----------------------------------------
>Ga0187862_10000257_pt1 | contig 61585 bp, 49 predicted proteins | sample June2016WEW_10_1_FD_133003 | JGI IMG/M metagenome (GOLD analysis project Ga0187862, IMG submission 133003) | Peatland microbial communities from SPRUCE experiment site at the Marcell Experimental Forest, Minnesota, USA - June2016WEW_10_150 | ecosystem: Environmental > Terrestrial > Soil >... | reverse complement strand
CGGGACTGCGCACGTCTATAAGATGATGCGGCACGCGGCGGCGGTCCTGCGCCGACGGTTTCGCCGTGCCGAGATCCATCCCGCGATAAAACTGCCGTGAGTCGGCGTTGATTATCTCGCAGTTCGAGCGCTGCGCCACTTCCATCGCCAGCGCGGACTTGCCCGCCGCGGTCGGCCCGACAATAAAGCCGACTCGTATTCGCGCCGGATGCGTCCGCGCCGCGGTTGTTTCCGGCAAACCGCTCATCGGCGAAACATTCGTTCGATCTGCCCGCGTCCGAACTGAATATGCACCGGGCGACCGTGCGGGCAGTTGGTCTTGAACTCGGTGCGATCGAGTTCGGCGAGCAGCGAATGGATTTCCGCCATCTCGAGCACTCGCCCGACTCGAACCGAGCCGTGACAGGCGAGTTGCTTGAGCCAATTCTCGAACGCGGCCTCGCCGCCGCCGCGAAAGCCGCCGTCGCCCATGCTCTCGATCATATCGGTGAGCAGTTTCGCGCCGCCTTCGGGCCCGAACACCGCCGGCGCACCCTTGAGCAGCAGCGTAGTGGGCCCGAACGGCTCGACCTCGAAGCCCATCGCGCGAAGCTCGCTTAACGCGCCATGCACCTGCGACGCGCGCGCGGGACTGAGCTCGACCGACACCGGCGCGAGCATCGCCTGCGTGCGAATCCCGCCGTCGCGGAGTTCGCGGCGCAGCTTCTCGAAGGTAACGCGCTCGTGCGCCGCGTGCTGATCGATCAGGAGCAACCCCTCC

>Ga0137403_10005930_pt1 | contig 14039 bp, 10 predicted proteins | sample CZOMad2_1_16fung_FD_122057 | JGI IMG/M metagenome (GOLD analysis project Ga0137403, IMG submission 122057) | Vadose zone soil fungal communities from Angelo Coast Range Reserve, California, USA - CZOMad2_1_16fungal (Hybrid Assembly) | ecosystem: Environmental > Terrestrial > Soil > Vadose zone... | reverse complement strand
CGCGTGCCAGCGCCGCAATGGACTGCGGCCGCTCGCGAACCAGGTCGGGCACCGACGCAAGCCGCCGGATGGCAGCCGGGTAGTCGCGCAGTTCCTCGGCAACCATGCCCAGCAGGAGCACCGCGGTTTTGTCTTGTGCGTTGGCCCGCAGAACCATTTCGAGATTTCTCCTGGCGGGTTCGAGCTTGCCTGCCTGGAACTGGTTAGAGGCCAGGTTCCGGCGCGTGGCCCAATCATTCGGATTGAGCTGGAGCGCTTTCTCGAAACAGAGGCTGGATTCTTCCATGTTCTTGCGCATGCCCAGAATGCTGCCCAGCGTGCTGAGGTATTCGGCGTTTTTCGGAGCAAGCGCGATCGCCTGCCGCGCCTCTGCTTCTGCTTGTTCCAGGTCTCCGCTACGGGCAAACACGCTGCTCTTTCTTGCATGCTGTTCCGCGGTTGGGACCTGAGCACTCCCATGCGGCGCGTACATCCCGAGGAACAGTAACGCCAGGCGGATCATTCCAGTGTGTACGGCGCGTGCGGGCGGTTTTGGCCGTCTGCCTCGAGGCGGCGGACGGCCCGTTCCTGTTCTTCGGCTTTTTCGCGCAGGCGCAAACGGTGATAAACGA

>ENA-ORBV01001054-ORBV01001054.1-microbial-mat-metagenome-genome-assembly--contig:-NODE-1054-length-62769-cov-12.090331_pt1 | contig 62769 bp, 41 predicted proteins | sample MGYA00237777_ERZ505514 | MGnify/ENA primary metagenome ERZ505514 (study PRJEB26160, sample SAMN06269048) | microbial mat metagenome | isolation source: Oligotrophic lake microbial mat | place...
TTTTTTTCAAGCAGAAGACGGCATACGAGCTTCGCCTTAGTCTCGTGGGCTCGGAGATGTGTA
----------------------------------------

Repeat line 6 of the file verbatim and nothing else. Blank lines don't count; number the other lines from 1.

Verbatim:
TTTTTTTCAAGCAGAAGACGGCATACGAGCTTCGCCTTAGTCTCGTGGGCTCGGAGATGTGTA